Abstract

Our investigations on the shocked eucrite Northwest Africa (NWA) 8003 revealed the occurrence of a new mineral, vestaite [IMA 2017-068;

(Ti4+Fe2+)Ti34+O9
]. This mineral coexists with corundum, ilmenite, and Al-Ti-rich pyroxene in shock melt pockets. It has an empirical chemical formula of
(Ti0.734+Fe0.632+Al0.60Mn0.03Mg0.02Cr0.01)Ti34+O9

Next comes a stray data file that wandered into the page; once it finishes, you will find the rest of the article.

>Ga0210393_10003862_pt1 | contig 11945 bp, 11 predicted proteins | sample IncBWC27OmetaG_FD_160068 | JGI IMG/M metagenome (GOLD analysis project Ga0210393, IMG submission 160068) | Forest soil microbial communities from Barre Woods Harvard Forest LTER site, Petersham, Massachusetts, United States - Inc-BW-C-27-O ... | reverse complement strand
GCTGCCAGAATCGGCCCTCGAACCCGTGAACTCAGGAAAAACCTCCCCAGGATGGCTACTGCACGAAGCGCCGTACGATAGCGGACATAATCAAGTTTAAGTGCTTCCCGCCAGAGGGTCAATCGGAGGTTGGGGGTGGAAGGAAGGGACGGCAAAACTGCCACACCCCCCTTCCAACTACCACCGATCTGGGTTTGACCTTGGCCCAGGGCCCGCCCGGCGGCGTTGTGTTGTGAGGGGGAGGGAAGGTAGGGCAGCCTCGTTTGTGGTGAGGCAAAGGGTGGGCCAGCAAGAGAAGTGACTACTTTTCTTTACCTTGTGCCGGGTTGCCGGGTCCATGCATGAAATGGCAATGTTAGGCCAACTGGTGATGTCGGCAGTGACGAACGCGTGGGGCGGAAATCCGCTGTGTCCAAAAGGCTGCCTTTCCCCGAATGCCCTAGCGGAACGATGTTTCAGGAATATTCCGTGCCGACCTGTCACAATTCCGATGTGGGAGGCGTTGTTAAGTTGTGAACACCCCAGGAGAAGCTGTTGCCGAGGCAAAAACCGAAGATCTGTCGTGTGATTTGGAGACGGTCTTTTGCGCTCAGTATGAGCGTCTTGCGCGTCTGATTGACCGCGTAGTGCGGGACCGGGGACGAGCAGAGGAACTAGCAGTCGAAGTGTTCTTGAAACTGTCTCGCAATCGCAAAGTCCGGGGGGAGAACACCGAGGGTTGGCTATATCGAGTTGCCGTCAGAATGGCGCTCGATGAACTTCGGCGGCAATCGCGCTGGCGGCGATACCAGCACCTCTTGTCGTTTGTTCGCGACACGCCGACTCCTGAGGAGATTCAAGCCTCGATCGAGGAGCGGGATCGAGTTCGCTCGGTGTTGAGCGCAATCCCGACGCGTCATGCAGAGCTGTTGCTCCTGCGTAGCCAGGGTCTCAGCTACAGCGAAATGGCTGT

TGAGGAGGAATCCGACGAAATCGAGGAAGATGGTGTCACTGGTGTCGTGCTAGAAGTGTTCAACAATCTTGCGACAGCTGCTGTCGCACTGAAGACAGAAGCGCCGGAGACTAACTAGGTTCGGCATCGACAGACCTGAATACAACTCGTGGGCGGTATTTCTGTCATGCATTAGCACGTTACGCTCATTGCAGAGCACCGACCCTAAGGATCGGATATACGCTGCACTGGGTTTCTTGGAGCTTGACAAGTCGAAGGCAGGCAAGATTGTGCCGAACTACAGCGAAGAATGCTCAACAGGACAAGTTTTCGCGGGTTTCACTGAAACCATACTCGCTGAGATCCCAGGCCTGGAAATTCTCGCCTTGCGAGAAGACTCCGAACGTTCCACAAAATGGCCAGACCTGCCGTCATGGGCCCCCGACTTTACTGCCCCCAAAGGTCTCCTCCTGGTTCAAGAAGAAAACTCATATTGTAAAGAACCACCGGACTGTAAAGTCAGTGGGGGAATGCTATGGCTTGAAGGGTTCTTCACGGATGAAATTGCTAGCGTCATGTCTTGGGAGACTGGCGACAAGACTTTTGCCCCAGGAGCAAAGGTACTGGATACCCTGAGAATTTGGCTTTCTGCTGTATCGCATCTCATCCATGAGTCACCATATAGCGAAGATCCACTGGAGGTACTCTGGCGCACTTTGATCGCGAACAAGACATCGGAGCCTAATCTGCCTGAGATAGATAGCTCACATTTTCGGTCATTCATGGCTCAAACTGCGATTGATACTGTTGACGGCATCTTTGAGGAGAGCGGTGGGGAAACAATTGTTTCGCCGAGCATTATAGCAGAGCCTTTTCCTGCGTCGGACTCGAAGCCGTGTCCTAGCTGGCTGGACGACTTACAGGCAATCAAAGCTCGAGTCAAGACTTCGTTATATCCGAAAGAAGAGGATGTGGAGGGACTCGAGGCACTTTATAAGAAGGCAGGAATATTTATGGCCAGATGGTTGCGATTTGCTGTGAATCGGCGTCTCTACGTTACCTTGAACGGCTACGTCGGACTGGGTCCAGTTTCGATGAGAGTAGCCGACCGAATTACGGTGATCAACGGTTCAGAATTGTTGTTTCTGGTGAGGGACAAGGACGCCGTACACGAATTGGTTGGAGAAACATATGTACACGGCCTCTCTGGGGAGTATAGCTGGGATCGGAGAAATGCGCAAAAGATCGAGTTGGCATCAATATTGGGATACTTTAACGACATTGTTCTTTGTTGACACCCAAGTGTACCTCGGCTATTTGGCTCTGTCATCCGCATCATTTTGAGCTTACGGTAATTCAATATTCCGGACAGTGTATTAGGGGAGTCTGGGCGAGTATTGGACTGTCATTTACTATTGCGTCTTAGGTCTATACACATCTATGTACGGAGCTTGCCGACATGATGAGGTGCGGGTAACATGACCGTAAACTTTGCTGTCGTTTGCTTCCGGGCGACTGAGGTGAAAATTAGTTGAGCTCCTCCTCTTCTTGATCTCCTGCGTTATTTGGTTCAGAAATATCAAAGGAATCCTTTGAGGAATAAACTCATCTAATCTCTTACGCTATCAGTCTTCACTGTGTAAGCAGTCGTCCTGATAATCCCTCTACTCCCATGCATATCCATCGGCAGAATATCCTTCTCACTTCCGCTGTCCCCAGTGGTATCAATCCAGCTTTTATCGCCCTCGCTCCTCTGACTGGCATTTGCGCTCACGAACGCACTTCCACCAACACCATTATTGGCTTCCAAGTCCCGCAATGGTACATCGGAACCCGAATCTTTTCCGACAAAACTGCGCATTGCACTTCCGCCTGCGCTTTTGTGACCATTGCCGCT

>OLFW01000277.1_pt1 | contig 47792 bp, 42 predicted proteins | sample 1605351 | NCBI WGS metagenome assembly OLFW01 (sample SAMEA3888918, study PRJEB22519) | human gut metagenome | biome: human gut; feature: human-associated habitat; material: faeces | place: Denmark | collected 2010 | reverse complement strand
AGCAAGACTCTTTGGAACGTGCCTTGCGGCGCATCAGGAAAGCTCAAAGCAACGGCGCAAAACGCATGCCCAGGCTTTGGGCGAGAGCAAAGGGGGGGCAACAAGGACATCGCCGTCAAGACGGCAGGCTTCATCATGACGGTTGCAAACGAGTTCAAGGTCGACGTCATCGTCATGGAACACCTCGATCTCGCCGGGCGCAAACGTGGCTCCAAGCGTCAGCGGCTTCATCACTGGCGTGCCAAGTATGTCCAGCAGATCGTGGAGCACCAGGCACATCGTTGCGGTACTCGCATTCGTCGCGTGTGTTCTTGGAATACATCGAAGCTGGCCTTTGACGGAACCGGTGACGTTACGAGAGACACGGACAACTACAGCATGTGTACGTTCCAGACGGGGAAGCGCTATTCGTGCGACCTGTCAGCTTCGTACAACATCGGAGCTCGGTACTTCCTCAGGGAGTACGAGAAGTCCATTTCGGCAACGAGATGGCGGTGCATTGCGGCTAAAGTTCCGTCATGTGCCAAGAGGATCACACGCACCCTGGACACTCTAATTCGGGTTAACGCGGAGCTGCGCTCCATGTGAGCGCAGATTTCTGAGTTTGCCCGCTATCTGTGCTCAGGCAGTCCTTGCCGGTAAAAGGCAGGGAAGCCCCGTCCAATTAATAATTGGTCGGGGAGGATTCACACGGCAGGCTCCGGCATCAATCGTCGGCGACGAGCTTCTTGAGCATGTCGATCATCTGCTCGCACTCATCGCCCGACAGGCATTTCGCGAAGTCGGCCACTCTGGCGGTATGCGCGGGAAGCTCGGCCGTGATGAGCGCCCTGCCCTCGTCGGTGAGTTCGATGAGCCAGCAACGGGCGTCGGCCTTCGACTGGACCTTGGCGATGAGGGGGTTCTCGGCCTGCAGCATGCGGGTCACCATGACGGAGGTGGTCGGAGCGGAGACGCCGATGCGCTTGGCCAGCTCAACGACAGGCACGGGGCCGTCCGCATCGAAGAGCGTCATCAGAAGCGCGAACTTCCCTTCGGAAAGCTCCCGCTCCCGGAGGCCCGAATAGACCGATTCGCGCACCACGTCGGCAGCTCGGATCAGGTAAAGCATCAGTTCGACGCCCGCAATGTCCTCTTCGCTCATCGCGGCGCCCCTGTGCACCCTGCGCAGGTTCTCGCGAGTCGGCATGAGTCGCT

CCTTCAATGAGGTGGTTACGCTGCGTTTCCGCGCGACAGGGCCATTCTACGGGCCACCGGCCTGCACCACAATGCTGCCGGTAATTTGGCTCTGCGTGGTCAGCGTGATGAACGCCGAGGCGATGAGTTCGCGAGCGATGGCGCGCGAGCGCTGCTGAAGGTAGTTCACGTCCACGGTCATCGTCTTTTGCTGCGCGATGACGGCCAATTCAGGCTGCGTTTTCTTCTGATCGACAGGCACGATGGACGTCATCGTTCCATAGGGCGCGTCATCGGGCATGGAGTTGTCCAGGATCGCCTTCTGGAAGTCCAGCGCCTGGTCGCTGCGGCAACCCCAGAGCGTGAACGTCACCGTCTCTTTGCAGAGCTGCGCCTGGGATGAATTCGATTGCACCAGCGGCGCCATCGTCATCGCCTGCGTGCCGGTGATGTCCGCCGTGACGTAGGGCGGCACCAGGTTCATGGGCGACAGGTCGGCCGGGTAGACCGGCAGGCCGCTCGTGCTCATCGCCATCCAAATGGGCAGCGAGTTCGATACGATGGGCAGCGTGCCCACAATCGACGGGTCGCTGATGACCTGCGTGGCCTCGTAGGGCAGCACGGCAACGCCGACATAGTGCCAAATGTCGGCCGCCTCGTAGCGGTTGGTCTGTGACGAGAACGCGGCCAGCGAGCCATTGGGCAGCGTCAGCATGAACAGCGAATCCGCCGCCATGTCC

and the monoclinic C2/c structure of schreyerite. The ideal vestaite structure can be considered as a modular structure with an alternate intergrowth of M3O5-type (M = Ti4+,Fe2+,Al) and Ti2O4-type slabs. Alternatively, it can also be envisaged as a crystallographic shear structure with periodically shearing of rutile or α-PbO2 units. Streaking and splitting of diffraction spots observed in selected-area electron diffraction patterns indicate planar defects in the modular structure of vestaite. Our observations reveal that vestaite crystallized at high pressure (≤10 GPa) from a melt that represents a mixture of ilmenite and silicate components. A robust constraint on its formation conditions and stability field cannot yet be provided due to the lack of experimental data for these systems. Vestaite is a new, shock-generated mineral first found in a meteorite of the howarditeeucrite-diogenite (HED) clan, the largest achondrite group. Its discovery is not only of significance to the meteoritic mineralogy, but it could also be of interest to materials science.

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